MyCause is OI

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https://youtu.be/Jhk57dAbfSY

TAX DEDUCTIBLE DONATIONS NOW AVAILABLE!

Thanks to the help of the great folks at Arthritis WA, I am able to attract tax deductible donations to support the establishment of integrated care for people living with brittle bones (Osteogenesis Imperfecta). You can make a direct contribution via this link and it will be tax deductible (over $2). Please give generously.

Also, if you buy one of my paintings I will donate 10% of the sale price to the cause too, either from Gallows Gallery (2-10 February) or online from 3 February 2018.

I’m sure you realise now how passionate I am about supporting people with brittle bones. Why? Because when you know more about the condition either through a personal connection or from just learning about it, you understand how much integrated care is so needed in WA.

Here are some summary details about OI and treatment in WA:

  • Osteogenesis Imperfecta (OI) is a chronic genetic condition starting in utero. It is estimated that 1:15,000 are born with OI. There is no gender or geographic preference.
  • OI is a collagen disorder that primarily affects the bones, causing them to be “formed imperfectly”, fragile and “brittle”.
  • OI may result in: short stature, blue sclerae, hearing loss, muscle weakness, hypermobility, restricted breathing and might affect the teeth (dentinogenesis imperfecta). Children born with more severe Types of OI can often sustain fractures during pregnancy or delivery. It can even result in infant death, often due to respiratory failure during or shortly after birth.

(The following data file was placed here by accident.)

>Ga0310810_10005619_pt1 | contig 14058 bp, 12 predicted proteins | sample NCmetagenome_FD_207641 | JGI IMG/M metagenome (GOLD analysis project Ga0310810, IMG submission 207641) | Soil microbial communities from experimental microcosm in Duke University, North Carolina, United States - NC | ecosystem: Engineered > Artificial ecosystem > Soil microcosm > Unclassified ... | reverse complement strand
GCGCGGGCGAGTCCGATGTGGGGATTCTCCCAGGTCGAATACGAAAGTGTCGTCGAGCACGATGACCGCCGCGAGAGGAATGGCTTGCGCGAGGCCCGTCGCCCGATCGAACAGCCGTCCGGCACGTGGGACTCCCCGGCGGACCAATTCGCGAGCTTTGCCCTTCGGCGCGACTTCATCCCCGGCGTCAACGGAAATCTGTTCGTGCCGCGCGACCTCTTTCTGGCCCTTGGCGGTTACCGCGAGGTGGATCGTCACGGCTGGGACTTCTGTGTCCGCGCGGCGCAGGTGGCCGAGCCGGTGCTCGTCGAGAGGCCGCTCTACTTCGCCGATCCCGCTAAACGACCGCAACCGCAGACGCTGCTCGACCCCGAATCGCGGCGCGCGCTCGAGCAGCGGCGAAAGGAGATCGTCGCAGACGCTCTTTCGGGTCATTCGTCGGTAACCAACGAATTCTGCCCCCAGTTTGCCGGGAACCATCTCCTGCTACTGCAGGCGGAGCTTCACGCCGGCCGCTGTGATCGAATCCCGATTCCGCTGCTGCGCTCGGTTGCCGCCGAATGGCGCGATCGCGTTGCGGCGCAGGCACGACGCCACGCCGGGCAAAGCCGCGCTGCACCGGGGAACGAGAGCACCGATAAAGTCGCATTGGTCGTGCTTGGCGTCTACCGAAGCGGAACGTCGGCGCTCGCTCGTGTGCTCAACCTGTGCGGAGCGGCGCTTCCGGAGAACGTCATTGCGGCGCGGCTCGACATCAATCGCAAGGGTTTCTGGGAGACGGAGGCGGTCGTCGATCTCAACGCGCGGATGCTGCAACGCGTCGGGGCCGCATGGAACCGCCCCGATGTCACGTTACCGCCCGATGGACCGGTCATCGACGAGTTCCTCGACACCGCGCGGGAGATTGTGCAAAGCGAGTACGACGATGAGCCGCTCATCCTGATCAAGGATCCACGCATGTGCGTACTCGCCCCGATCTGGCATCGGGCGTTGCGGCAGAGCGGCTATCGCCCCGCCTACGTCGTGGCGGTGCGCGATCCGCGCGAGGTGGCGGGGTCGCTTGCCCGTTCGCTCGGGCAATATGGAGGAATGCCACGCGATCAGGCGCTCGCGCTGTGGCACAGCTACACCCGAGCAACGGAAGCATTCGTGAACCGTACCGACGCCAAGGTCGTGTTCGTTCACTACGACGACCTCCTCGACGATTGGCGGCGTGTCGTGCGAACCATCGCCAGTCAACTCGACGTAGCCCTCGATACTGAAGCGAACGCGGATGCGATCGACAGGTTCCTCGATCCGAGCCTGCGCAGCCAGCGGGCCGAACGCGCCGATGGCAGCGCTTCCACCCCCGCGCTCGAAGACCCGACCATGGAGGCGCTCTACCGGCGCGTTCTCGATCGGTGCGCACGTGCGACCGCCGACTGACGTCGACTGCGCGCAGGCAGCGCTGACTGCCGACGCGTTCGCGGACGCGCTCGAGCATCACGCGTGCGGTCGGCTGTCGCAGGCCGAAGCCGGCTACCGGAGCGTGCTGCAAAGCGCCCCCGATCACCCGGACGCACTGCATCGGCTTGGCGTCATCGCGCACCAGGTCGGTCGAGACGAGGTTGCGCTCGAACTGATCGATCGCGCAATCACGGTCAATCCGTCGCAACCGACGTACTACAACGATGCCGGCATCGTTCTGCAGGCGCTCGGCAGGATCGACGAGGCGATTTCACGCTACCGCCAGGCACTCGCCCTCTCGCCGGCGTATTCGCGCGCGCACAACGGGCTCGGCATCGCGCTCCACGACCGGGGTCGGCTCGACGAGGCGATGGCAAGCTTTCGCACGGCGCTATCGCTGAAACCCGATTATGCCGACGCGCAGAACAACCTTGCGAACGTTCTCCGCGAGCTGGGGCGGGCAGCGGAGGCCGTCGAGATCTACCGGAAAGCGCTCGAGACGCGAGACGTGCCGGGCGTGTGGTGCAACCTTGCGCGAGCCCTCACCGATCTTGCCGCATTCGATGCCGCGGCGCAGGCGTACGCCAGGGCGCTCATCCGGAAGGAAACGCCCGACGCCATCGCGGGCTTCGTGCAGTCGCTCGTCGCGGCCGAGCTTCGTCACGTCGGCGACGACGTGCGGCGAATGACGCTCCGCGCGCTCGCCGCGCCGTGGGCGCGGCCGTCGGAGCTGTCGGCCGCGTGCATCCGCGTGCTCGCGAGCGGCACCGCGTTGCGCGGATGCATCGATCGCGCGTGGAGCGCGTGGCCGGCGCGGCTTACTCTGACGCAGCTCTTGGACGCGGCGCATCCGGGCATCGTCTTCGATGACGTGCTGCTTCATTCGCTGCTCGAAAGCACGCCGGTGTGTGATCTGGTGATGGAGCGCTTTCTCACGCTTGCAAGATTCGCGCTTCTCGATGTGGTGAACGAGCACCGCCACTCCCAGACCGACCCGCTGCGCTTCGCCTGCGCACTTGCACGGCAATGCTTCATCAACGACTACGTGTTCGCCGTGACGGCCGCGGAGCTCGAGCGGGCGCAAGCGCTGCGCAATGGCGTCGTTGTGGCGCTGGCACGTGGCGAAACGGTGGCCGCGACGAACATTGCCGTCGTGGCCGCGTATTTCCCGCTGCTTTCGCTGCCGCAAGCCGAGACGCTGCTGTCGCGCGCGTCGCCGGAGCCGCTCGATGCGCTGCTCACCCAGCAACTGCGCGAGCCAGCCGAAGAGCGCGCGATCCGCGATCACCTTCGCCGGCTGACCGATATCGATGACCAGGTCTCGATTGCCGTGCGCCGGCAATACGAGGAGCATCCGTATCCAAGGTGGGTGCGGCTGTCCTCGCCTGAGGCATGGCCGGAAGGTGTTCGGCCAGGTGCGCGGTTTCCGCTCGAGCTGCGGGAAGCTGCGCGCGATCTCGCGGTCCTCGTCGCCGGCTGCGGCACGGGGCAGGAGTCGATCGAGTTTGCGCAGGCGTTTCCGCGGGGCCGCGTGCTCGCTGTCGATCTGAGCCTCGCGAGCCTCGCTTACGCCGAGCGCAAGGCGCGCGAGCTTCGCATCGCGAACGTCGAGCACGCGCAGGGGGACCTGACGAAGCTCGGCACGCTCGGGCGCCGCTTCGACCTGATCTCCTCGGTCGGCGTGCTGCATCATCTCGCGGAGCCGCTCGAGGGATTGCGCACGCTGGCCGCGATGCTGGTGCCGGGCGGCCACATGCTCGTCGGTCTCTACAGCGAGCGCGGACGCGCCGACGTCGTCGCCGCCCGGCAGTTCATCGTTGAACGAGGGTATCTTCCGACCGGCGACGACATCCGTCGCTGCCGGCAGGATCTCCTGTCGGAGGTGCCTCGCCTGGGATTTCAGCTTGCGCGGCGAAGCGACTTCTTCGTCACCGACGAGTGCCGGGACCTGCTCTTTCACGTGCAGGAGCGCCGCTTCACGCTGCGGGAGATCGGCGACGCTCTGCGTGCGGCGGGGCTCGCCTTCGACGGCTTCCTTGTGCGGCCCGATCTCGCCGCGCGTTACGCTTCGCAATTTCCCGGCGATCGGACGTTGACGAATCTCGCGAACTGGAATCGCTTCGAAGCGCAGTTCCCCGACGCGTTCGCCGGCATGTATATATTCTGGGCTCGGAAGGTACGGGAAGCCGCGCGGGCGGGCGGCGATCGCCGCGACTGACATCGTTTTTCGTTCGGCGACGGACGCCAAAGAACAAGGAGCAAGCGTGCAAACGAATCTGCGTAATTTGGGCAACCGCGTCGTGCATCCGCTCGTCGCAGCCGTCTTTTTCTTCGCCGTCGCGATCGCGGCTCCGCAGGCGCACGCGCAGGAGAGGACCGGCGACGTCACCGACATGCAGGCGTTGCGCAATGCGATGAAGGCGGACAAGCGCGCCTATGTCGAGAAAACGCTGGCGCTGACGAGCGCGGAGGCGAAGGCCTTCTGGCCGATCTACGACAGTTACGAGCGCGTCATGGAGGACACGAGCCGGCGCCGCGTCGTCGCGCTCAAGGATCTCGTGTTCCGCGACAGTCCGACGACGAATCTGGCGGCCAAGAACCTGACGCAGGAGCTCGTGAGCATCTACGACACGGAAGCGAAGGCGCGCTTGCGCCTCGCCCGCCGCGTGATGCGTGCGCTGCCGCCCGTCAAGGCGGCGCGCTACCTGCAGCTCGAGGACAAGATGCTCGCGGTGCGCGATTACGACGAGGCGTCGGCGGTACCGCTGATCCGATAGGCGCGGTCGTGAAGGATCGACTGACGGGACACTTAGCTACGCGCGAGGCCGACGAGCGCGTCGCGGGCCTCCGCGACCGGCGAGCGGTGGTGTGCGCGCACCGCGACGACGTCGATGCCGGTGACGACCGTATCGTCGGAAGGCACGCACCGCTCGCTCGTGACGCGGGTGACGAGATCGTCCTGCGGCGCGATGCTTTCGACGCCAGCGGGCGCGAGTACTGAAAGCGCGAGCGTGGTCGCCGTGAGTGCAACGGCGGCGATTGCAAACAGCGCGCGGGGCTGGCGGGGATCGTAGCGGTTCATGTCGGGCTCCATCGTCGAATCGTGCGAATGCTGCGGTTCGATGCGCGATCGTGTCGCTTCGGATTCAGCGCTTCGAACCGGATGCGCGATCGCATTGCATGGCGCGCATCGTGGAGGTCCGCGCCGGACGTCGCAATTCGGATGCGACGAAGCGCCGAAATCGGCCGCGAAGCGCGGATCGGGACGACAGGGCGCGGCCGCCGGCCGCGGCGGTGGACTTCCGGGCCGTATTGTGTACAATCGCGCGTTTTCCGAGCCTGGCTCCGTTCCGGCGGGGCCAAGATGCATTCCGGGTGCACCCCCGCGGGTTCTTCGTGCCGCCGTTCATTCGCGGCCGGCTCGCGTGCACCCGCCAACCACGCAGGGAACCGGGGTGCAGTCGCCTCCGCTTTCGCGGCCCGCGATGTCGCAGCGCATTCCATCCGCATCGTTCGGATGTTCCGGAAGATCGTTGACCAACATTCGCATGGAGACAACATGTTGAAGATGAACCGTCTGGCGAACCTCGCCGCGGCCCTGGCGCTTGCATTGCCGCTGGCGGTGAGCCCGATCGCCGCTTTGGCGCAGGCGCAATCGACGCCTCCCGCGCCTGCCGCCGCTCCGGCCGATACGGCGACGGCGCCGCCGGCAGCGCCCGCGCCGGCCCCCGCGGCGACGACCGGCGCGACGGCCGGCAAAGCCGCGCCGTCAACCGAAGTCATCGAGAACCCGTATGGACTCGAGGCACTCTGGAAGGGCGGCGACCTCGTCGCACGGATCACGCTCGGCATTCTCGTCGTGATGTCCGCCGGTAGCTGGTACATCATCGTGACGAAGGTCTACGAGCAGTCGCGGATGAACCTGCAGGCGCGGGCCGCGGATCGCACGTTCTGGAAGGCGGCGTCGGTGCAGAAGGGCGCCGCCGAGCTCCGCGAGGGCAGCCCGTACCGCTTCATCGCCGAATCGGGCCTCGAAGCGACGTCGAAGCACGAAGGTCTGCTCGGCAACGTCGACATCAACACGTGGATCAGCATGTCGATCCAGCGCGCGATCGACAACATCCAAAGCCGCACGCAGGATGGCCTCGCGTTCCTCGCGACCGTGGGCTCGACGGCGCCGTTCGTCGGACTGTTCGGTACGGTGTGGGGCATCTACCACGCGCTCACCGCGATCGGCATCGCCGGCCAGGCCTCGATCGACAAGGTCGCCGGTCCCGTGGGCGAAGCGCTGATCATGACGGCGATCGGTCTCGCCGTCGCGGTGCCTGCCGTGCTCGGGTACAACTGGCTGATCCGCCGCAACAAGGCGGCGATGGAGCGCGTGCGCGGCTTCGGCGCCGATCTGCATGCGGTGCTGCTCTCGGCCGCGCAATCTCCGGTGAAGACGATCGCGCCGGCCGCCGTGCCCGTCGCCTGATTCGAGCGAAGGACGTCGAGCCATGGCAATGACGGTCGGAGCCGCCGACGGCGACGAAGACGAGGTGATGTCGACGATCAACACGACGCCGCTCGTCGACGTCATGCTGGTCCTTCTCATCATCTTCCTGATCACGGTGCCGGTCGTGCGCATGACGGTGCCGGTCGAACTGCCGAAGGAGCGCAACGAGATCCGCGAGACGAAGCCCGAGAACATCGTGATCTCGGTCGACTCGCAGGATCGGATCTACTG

• Optimal management of OI requires a multidisciplinary approach involving paediatrician, endocrinologist (bone and mineral physician), rehabilitation specialist, orthopaedic surgeon, dentist, geneticist, social worker/psychologist, physiotherapist, and occupational therapist.
  • At Perth Childrens’s Hospital/Princess Margaret Hospital, there is currently no formal rehabilitation regimen for children with OI who have experienced fractures and other affects. In many cases they are treated as any other child with a fracture and often this is to their detriment.
  • A designated patient-centred care is required.

Areas of support provided in an integrated care facility with dedicated staff would include: school, psychological support (e.g. needle phobia, social adjustment), medical linkages (e.g. audiology, dentistry, genetics), allied health support (e.g. physiotherapy, occupational therapy, dietetics, podiatry), contact to support groups (like OI Society of Australia, international OI groups, Short Stature Association of Australia).

Come along to the ART+MEDICINE talks at Gallows Gallery on Sunday 4 February 2018 to learn more. Find details on my other blog post.

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